Pie or cake? That's the age old question. Here on Maui, we're blessed with some amazing bakeries. Some do pie, some do cake and some do both. But today, we're focusing solely on pie. Not all of these places serve lemon meringue pie, but when on Maui,… Continue Reading
After a fun day on a snorkel adventure to Molokini or Lanai, nothing says "refreshing" quite like Hawaiian shave ice. What makes Hawaiian shave ice so good? For some, it's the fresh syrups, for others it may be the add-ins, but for most people it's the actual ice. Here… Continue Reading
On Maui, we're blessed with world class beaches for numerous activities. Definitely one of the most popular things to do here is to don a mask, snorkel, and flippers and explore our clear waters. Here's a list of some of our favorite snorkel locations, listed alphabetically.
One note:… Continue Reading
Snorkeling ranks high on the list of things to do when visiting Maui. But you can't just snorkel anywhere there's a beach. Well, you can, but you might not see more than the back of your hand. To help you get started, we've put together a list of… Continue Reading
Underwater Drones Expand Ocean Exploration
The Hawaiian islands represent one of the most biologically diverse locations on the planet. The marine life throughout our archipelago is spectacular, as you'll find on our Lanai and Molokini snorkel tours. But a lot of the most fascinating and mysterious creatures live at… Continue Reading
Maui is blessed with the best beaches in the world. A unique thing about our beaches is the variety of sands you can discover. Here's a quick primer on three different types of sands and where you can find them on Maui. Plus, we'll point you to… Continue Reading
S'mores are awesome. Who doesn't love the gooey, marshmallowy, chocolatey goodness of a freshly roasted S'more? But more times than not, making s'mores isn't practical. Here on Maui, we have locally produced treats that are excellent around a campfire, or really, anywhere.
1. Chocolate and Peanut Butter Mochi [Maui… Continue Reading
In celebration of Book Lover's Day, we've put together a list of our favorite books about Hawai'i and its people. Until we finished writing it, we didn't realize the common theme with all of them (minus the guidebook) is the resiliency of the human spirit. These stories… Continue Reading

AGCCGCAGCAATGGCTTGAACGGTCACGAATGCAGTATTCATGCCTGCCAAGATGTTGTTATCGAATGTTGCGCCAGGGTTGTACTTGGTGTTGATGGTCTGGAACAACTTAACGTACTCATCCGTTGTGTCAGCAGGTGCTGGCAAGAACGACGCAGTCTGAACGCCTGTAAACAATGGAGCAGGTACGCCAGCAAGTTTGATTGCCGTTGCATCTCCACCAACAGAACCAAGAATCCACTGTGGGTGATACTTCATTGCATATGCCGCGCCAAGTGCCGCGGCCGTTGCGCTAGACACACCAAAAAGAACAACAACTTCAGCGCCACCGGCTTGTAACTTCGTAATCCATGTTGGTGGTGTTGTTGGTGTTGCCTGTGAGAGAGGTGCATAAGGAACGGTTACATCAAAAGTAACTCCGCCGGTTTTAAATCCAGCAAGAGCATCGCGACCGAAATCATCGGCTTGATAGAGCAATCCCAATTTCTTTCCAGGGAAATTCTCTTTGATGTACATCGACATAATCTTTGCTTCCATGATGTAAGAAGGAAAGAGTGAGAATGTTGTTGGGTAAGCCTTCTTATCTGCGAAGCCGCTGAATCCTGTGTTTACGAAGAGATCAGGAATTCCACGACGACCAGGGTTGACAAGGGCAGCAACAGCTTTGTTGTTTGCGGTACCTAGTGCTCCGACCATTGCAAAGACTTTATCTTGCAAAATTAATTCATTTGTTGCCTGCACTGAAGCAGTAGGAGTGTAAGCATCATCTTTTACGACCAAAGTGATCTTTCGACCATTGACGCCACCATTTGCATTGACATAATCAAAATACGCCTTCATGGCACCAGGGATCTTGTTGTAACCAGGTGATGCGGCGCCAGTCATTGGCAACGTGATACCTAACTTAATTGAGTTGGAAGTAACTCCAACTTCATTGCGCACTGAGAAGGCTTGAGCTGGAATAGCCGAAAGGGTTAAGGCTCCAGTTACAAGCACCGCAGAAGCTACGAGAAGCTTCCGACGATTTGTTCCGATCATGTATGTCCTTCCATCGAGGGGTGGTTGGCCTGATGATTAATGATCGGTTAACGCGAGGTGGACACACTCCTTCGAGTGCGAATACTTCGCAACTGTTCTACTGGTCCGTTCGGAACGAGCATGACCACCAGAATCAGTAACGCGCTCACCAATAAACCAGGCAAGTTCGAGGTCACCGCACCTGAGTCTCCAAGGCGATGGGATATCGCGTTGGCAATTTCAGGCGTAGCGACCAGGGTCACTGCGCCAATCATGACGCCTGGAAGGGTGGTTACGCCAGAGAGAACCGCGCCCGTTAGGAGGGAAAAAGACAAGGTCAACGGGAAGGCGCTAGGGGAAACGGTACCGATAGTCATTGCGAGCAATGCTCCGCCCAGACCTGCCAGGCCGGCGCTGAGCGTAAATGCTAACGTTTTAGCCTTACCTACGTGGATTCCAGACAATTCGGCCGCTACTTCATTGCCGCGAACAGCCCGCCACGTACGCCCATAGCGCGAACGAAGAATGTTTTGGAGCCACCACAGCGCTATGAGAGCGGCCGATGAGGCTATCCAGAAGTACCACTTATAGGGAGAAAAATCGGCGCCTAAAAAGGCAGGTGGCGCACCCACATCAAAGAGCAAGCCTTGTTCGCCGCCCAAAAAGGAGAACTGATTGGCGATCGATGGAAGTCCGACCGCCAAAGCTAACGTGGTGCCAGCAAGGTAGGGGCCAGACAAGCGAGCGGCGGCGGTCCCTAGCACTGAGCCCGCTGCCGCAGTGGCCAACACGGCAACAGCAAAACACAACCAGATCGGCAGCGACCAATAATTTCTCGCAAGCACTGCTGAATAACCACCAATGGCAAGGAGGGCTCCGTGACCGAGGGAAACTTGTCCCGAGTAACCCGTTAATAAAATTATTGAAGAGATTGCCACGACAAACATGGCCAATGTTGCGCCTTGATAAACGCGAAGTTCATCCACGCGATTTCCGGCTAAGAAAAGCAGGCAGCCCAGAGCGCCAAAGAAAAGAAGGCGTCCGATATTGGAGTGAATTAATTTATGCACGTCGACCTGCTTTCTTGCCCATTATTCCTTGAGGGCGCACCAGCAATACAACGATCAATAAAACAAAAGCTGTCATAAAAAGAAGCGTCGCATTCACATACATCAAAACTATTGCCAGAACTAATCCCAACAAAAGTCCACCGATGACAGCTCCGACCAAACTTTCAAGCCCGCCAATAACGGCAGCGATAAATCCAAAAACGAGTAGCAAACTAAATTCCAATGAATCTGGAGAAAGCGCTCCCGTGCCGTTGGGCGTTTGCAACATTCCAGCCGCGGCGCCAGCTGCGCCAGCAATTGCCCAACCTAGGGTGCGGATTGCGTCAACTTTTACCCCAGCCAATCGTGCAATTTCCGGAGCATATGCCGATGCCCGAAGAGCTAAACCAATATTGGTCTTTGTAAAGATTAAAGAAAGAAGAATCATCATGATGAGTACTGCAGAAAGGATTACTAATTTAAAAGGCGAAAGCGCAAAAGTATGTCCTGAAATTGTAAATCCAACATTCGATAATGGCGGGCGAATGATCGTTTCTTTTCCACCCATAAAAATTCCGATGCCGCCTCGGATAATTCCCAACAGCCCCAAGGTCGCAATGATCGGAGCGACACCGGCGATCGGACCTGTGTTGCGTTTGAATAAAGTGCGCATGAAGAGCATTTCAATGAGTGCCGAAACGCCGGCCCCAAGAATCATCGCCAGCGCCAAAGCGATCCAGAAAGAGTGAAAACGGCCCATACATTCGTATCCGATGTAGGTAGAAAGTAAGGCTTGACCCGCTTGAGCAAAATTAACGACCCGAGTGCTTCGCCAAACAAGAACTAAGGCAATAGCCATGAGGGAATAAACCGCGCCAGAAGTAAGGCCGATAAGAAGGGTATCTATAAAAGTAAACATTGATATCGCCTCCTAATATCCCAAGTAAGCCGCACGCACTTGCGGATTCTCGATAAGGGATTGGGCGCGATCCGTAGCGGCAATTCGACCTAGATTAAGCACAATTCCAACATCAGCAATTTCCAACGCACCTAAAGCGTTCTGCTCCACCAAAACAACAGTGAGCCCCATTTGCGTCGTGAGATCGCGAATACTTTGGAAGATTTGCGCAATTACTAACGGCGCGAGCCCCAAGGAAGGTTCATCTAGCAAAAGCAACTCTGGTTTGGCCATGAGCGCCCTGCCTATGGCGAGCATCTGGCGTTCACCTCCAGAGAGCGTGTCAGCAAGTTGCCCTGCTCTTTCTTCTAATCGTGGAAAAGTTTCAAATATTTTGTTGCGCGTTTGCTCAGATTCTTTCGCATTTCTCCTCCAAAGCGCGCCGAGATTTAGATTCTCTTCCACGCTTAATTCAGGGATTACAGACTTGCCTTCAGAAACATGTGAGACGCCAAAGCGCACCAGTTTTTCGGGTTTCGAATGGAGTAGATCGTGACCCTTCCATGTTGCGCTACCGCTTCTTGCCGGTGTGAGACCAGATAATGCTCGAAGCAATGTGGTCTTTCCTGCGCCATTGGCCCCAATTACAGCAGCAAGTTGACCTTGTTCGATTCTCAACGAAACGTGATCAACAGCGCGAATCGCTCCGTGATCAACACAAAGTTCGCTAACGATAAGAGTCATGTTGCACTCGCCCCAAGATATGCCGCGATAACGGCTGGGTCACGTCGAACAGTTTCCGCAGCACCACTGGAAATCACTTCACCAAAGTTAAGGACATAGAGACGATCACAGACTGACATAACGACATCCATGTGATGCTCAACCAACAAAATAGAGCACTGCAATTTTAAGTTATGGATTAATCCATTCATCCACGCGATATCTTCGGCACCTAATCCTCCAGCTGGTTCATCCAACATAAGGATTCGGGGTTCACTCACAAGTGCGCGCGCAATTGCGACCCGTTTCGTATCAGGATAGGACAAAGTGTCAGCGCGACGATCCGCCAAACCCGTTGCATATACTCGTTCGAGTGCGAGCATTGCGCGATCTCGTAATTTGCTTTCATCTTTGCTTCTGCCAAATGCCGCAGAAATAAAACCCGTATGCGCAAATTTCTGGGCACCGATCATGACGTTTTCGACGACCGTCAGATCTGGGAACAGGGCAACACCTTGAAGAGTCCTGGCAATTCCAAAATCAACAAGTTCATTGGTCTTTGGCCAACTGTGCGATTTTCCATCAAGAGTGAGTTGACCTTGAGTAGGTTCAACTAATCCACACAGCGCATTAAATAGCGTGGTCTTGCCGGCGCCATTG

The #luckywelivehawaii hashtag exists for a reason. Whether you live in Hawai'i or are just visiting, here are 10 reasons happiness happens in Hawaii.The weather-- It never really gets too hot or too cold. When it does get too hot, the trade winds come in to save… Continue Reading
On Maui, we're blessed with beaches for all occasions. Whether you like to body surf, build sand castles or play with your keiki in shallow surf, Maui has you covered. In celebration of Beach Party Day, here is a rundown of the best beaches for every type… Continue Reading
New Glowing Shark Species Discovered in Hawaii
A new shark species from the deep waters off the northwestern Hawaiian islands has been discovered recently. Don't worry, this diminutive creature is less than a foot long, and you won't see it on our Hawaii snorkeling tours because it has been… Continue Reading
Hawai’i has become a hotbed for excellent craft breweries. In celebration of International Beer Day, here is our list of the top five locally brewed beers.Coconut Hiwa Porter (Maui Brewing Company) -- We're suckers for a smooth porter. This bad boy is like silk, if silk tastes a bit chocolatey,… Continue Reading
It's August 3rd, and you know what that means? It's "Grab Some Nuts Day!" In honor of this special day, we thought we'd present a brief history of the macadamia nut in Hawai’i.
Originating in Australia, the first macadamia tree was planted, on the Big Island, in 1881, by… Continue Reading
© Copyright 2015 - Hawaii Ocean Project
Lahaina Harbor, Loading Dock Main Booth, 675 Wharf Street, Lahaina, Hawaii 96761